Dollar Rises to 6-Week High as Retail Sales Gain Tops Forecast

  • Second weekly gain reflects speculation Fed will raise rates
  • Economic sentiment strengthens after 1st quarter slowdown

The dollar rose to the highest in more than a month after data showed April retail sales increased by the most in a year, re-igniting speculation the Federal Reserve may raise interest rates this year.

The greenback advanced for a second week as consumer purchases jumped the most in a year, indicating retail spending will help the economy recover from an early-year slowdown.  Another report showed consumer confidence in the U.S. jumped in May to the highest level in almost a year. Bloomberg Dollar Spot Index exceeded its 50-day moving average for the first time since February.

“The dollar has been on a nice run,” said Jennifer Vail, head of fixed-income research in Portland, Oregon at U.S. Bank Wealth Management, which oversees about $125 billion. "It’s a direct reflection of comfort in the sustainability of domestic economic growth."

The U.S. currency extended its rebound from an almost one-year low reached earlier this month, with signs of stronger economic performance adding to evidence that may convince the central bank to tighten policy. That bolsters the relative allure of the dollar as policy makers in Europe and Japan are forecast to expand monetary stimulus.

The Bloomberg Dollar Spot Index, which tracks the currency versus 10 major peers, rose 0.5 percent as of 5 p.m. New York time, touching the strongest level on an closing basis since March 28.

The index rose to a 0.9 percent weekly gain after touching 1,150.22 on May 3, the lowest level since May 2015.

Economic Update

The retail sales and consumer confidence gains suggest the economy is shaking off early-year weakness when gross-domestic-product growth slowed to a 0.5 percent annual rate. The economy is projected to expand 1.8 percent this year, down from 2.4 percent in 2015.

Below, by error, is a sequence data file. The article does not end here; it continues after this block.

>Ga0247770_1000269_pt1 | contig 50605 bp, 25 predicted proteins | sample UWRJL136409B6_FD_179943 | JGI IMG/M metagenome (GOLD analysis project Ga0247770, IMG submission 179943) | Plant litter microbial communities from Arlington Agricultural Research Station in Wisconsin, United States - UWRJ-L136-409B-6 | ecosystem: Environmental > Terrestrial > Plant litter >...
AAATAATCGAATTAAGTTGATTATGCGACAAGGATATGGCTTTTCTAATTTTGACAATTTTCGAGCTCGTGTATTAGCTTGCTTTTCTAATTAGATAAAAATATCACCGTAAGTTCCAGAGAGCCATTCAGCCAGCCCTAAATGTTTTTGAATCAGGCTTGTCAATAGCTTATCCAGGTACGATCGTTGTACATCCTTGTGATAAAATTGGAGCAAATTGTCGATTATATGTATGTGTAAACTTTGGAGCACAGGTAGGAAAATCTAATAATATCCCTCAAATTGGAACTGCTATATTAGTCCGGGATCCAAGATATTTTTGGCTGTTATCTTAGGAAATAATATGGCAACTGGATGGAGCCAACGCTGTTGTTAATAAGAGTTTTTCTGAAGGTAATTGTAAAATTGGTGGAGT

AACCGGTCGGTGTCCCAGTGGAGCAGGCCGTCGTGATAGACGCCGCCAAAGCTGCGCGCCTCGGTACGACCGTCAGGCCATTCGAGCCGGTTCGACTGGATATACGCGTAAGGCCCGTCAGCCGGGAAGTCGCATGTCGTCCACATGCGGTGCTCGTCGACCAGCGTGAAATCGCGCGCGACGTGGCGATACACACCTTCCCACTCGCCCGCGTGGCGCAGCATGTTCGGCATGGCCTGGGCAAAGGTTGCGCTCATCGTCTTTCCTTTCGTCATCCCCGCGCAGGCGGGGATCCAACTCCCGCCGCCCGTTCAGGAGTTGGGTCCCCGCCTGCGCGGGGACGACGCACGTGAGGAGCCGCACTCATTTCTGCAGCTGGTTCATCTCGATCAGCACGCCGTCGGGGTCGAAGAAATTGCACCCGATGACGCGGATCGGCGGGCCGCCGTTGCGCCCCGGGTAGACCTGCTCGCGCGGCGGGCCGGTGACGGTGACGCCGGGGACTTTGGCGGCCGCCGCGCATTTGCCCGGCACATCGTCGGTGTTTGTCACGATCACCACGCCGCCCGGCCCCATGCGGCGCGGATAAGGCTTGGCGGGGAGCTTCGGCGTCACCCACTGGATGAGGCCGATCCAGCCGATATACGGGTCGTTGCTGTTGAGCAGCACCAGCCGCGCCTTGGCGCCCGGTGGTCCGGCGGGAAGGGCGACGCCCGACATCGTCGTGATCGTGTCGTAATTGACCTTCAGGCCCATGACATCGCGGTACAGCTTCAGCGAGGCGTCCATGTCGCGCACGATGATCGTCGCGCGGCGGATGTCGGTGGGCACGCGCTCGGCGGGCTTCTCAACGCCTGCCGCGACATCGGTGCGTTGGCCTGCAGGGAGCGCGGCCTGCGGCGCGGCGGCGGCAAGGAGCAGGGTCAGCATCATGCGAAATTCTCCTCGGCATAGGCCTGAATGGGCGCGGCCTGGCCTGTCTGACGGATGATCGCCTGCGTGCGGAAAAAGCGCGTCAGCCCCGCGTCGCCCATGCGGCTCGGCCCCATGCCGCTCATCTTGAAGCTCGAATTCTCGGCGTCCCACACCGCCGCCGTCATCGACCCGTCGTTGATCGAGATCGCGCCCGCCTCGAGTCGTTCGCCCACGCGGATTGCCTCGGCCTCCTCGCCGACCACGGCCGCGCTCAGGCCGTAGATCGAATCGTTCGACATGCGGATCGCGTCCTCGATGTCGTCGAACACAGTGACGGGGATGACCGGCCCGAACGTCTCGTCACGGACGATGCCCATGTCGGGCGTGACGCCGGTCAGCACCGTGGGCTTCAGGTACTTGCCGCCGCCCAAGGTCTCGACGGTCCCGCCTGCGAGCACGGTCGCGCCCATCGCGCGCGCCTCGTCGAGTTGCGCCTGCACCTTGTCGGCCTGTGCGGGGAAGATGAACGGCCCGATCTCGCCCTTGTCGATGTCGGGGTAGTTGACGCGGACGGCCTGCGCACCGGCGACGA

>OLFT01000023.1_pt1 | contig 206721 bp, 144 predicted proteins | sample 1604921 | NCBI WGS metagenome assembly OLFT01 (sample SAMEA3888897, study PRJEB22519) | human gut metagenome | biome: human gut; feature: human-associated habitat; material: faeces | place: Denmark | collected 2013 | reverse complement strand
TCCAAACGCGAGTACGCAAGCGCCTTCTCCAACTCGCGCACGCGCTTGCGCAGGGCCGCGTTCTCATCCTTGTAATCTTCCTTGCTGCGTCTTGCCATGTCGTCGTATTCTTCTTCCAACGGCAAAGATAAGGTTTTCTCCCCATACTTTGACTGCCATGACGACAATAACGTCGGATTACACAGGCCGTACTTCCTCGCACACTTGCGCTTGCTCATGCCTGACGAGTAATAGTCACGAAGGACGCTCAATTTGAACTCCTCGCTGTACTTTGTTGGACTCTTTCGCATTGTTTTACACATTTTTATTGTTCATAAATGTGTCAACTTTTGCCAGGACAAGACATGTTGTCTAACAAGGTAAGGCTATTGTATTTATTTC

"The dollar’s strengthening a little bit, it’s always good to see good economic news," said Fabian Eliasson, head of U.S. corporate foreign-exchange sales in New York at Mizuho Financial Group Inc. "If you keep having more and more positive news, showing the economy’s becoming solid, a Fed hike is going to come back into play."

Boston Fed President Eric Rosengren and the Kansas City Fed’s Esther George, both voters on the Federal Open Market Committee this year, said Thursday that the central bank risks stoking an asset bubble by delaying action for too long.

The recent rally led hedge funds and other large speculators to reduce their bets on dollar weakness versus eight major currencies. Positions that benefit from losses by the U.S. currency exceeded those that benefit from a rally by a net 37,321 contracts in the week ended May 10, a report from the Commodity Futures Trading Commission showed.

The U.S. currency is forecast to strengthen to $1.12 per euro and 115 yen by the end of the year, according to the median estimates in Bloomberg surveys.

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